Anne’s current research deals with the ways Dutch citizens claimed access to institutional politics around 1900.
Fields of interest
Political culture, nationalism, social movements (19th-20th century), history from below, urban history, Dutch history.
Anne’s current research deals with the ways Dutch citizens claimed access to institutional politics around 1900. From the 1870s until the 1920s the introduction of modern political parties and general suffrage fundamentally transformed the political landscape in the Netherlands. Where did both voters and non-voters locate political power? How did citizens express their political demands? And which popular practices were perceived or labeled as ‘political’?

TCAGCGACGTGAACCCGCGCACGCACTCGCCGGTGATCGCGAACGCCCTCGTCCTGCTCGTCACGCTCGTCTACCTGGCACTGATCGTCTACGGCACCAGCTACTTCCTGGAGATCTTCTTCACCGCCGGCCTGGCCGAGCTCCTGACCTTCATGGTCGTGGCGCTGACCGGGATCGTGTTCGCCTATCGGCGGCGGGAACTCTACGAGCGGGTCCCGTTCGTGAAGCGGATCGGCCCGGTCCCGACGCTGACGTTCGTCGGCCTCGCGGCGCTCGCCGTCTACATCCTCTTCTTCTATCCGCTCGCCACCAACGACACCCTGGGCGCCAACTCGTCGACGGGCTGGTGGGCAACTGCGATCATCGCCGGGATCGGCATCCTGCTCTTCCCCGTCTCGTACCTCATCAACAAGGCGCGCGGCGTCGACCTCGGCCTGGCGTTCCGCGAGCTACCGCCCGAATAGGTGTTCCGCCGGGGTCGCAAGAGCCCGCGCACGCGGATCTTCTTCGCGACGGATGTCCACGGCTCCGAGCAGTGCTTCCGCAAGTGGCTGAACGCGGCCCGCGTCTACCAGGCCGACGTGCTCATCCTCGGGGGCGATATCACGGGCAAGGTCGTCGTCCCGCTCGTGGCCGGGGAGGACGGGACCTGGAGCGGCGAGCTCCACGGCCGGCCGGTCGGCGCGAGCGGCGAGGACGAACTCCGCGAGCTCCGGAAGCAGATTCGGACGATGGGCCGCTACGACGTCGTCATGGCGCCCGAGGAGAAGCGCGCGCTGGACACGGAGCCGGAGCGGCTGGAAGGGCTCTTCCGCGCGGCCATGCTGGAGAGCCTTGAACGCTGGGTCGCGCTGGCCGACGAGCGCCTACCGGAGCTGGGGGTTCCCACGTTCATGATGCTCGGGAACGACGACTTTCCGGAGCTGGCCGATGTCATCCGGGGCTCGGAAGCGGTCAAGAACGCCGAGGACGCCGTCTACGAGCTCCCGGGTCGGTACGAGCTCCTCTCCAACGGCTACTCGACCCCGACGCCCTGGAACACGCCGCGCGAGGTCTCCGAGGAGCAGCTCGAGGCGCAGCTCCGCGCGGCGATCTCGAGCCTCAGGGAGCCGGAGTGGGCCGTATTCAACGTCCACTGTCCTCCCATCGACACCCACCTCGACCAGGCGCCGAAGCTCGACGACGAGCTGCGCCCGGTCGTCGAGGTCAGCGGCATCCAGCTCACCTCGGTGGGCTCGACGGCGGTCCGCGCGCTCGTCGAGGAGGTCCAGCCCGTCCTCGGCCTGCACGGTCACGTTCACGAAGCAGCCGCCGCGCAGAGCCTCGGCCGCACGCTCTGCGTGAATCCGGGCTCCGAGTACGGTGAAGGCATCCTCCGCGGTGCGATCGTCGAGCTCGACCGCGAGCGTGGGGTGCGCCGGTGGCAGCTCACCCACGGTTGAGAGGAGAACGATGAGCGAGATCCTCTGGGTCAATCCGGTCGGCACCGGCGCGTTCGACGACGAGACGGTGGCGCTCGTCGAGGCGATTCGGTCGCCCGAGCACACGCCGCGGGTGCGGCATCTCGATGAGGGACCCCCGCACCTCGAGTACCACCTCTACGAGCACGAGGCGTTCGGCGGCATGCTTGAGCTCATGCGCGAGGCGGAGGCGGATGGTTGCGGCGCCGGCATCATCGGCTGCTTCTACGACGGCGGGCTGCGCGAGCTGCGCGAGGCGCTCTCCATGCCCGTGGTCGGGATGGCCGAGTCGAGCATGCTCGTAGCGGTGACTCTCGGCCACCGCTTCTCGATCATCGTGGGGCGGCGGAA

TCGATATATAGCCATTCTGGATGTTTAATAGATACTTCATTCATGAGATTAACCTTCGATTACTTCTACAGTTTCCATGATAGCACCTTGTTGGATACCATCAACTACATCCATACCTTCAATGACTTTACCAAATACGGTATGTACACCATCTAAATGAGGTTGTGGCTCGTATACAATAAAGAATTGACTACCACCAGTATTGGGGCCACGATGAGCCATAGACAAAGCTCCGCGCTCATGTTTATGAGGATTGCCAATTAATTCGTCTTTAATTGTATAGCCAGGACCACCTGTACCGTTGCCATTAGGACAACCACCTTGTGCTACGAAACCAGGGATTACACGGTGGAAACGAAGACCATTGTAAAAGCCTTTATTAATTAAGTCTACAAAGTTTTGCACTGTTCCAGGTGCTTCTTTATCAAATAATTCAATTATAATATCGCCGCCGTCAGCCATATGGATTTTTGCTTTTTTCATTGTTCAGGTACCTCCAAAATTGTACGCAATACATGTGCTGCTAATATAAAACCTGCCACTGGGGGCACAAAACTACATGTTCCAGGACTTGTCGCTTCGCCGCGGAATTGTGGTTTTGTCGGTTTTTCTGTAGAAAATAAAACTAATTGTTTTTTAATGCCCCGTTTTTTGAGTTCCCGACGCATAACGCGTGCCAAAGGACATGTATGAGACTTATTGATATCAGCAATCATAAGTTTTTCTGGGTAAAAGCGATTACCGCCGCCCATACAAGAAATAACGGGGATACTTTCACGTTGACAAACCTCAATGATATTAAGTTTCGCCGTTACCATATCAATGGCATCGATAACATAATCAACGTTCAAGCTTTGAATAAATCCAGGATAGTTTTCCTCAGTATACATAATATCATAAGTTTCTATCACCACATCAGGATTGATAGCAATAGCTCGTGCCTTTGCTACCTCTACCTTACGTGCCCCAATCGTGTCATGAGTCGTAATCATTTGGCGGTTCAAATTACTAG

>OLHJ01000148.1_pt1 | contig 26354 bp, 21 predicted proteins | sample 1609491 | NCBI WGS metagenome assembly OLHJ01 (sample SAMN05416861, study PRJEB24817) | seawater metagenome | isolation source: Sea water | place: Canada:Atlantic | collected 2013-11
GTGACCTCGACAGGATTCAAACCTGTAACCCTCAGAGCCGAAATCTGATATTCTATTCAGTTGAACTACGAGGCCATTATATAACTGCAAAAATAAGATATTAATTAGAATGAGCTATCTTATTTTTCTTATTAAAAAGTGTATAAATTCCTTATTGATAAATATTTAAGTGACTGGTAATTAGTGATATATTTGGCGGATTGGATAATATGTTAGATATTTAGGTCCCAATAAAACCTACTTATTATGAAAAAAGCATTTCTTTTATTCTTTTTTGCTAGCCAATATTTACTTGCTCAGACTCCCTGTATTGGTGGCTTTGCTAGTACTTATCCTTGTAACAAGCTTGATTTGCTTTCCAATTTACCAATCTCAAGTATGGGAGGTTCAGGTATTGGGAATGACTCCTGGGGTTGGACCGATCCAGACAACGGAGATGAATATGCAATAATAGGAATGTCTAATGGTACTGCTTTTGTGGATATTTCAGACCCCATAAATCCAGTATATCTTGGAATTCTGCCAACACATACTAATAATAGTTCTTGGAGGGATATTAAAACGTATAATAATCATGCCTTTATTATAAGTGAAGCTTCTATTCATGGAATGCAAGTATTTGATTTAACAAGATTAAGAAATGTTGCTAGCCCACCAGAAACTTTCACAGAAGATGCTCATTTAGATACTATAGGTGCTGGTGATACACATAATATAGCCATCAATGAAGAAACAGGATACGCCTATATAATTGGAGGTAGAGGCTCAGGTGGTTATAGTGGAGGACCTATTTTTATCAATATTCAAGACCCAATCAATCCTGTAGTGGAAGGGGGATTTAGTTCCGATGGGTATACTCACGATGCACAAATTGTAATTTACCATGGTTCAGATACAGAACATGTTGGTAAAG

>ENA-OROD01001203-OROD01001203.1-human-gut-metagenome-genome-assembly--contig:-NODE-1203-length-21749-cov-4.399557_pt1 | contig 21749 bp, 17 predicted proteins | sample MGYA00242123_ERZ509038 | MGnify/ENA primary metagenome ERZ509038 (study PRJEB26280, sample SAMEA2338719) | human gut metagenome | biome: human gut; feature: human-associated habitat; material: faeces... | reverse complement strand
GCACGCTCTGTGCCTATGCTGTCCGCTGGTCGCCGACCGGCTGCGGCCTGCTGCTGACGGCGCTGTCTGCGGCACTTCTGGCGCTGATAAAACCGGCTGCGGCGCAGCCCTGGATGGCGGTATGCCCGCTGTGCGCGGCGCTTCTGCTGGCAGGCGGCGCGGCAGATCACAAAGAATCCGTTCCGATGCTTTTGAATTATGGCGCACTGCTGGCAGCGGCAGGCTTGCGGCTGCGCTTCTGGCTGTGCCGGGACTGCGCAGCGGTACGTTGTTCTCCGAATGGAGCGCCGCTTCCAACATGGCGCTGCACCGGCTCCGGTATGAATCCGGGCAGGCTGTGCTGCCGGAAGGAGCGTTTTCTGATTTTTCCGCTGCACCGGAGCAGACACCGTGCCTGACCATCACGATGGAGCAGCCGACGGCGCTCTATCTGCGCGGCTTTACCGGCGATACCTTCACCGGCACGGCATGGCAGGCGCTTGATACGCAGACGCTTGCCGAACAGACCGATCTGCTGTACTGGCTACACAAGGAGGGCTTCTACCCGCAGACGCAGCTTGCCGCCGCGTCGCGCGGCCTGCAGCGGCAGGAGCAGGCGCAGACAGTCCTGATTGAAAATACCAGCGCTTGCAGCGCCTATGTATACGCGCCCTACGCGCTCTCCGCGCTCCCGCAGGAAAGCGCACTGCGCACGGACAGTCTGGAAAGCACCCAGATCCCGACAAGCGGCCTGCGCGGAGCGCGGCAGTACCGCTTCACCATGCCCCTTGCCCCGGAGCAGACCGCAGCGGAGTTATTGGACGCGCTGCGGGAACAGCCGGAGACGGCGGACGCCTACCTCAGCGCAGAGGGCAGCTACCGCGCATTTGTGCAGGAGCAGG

Anne obtained her PhD at Leiden University in January 2017. Her doctoral thesis on popular nationalism in 19th-century Amsterdam (published as Eigenwijs vaderland. Populair nationalisme in negentiende-eeuws Amsterdam - Prometheus 2017) is concerned with the question how ‘ordinary’ citizens imagined The Netherlands and shaped a national identity through the experience and use of their urban surroundings. Together with Elisabeth Dieterman and Anne Heyer, she initiated the Political History PhD Network, which organizes international workshops for PhD students in Political History and publishes a monthly newsletter. Anne is presently a member of the editorial board of Tijdschrift voor Geschiedenis and board member of Werkgroep De Moderne Tijd.